Not everyone will be ready to head overseas in 2022, so expect domestic destinations to top travel lists. There is a plethora of reasons why, the least of which would be staying close to home in case of global lockdowns and the uncertainty around travel restrictions, testing requirements and quarantine mean many people will seek destinations where they’re comfortable with the rules.

7. Return to planning
Many people spent lockdowns dreaming about getting out. Now that there is at least some clarity (sort of) around travel and with the myriad amazing travel deals going around at the moment for bookings in 2022 and 2023, there will be some serious planning going on.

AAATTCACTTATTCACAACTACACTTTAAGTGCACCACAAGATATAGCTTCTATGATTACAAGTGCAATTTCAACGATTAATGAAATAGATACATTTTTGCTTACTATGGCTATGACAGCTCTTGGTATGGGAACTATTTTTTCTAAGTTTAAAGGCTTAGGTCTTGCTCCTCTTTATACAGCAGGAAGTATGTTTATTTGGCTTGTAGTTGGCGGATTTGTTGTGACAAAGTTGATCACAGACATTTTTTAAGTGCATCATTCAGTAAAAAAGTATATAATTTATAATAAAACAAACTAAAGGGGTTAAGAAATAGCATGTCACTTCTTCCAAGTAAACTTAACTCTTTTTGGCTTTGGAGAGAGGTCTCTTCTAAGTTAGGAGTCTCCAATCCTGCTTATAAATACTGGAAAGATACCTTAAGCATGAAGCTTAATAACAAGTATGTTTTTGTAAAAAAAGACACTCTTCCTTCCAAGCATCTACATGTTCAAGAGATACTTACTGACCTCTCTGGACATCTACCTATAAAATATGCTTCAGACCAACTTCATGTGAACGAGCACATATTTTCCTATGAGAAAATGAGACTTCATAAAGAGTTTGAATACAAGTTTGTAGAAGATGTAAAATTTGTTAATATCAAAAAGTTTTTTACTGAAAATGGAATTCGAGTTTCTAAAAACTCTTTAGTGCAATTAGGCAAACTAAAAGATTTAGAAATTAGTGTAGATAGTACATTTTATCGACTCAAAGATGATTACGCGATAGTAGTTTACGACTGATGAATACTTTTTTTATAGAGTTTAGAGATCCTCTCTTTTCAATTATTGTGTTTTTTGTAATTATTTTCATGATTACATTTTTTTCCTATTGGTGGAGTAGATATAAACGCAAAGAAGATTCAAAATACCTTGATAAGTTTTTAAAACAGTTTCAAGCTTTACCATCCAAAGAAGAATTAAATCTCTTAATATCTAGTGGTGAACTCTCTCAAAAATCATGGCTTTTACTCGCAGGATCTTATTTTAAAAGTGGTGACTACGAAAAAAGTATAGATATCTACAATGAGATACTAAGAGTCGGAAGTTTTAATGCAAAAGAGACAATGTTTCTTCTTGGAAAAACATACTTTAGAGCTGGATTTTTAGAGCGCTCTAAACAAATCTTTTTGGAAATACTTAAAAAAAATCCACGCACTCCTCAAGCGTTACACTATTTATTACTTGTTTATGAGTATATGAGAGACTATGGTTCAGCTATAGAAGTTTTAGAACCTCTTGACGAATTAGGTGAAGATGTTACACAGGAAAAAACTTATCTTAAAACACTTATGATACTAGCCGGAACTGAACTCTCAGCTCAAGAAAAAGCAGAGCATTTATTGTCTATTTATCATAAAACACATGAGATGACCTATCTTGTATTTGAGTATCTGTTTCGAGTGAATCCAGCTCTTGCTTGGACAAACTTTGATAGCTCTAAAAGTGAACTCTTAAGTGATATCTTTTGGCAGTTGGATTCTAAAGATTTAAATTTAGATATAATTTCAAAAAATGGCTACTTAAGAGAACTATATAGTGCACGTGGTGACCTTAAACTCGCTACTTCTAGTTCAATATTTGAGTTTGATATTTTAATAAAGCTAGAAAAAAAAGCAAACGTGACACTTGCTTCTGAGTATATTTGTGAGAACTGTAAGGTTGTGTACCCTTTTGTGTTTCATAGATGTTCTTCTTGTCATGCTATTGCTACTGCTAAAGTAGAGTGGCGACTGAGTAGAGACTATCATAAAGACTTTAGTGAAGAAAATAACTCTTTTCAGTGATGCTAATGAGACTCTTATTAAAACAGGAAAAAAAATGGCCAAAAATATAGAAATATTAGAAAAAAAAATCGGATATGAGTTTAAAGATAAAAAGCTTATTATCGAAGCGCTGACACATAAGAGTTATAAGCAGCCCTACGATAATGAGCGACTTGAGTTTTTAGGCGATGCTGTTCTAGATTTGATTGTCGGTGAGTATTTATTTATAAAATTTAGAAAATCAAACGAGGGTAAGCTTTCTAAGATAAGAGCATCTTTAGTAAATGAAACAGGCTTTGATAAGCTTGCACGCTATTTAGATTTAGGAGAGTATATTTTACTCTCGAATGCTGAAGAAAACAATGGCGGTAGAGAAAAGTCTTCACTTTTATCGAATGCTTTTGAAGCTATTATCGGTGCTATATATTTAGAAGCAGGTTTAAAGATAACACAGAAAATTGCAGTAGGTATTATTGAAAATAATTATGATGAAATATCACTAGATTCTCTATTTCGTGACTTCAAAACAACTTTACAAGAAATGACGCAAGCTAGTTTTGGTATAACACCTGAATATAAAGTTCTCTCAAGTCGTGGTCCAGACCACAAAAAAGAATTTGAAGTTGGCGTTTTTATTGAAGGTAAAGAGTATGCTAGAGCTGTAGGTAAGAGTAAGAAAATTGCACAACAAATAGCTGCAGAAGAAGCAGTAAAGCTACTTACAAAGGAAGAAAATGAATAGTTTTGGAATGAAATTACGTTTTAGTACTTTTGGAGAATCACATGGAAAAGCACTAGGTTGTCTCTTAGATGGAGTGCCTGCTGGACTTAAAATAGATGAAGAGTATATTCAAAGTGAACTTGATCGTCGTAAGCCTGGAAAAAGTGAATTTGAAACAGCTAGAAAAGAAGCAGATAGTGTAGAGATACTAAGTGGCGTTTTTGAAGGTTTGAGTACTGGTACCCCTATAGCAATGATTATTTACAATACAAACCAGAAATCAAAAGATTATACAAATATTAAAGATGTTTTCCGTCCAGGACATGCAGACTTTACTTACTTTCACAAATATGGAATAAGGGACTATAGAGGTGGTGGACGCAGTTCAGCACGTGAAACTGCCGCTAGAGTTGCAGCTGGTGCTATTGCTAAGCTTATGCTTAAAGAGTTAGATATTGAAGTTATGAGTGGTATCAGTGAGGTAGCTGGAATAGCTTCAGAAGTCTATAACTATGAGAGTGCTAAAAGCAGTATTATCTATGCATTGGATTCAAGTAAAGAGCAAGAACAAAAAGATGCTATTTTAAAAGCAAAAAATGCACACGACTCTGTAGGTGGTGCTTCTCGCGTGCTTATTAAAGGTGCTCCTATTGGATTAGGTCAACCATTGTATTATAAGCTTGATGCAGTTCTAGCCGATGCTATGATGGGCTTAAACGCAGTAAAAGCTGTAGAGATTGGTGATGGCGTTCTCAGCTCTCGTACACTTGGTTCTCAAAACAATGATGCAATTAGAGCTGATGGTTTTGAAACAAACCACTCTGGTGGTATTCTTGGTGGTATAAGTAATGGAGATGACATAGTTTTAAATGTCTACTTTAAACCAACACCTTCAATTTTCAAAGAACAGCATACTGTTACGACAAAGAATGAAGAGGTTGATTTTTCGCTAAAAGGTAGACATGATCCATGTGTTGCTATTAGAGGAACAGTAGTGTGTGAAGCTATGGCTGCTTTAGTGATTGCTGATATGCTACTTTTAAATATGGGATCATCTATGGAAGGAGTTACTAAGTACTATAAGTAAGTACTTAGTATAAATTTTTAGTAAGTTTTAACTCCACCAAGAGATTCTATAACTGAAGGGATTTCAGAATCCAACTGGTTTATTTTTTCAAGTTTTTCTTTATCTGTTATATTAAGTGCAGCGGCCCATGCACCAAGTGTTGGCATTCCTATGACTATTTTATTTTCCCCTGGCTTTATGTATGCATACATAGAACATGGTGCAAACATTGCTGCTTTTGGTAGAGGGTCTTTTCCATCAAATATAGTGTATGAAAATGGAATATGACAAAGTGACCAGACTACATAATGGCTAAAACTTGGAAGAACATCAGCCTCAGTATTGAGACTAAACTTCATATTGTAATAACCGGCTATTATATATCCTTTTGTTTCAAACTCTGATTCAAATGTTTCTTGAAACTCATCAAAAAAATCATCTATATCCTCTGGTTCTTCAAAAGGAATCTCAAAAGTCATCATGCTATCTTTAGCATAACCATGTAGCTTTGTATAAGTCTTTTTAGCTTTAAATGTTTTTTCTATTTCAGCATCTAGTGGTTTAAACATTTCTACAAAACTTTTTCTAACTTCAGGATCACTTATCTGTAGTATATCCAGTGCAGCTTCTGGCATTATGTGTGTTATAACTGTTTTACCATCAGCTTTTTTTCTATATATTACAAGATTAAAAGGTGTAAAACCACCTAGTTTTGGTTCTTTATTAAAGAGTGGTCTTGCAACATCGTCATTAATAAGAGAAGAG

In the recent YourLifeChoices OA Insights 2021 survey, 55 per cent of the 7155 respondents said they plan to travel ‘as soon as I can’ or are ‘already out and about’ and more than 66 per cent are comfortable or very comfortable to travel right now.

This means many are planning and booking holidays now, and for the next two years. Some are organising three or more trips, says to the Consumer Travel Trend Forecast.

I know some who have already booked four and are already planning to book more.

What are your travel plans for 2022? How long will it be before you’re out and about? Why not share your thoughts/suggestions/opinions/tips in the comments section below?

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Written by Leon Della Bosca

Leon Della Bosca has worked in publishing and media in one form or another for around 25 years. He's a voracious reader, word spinner and art, writing, design, painting, drawing, travel and photography enthusiast. You'll often find him roaming through galleries or exploring the streets of his beloved Melbourne and surrounding suburbs, sketchpad or notebook in hand, smiling.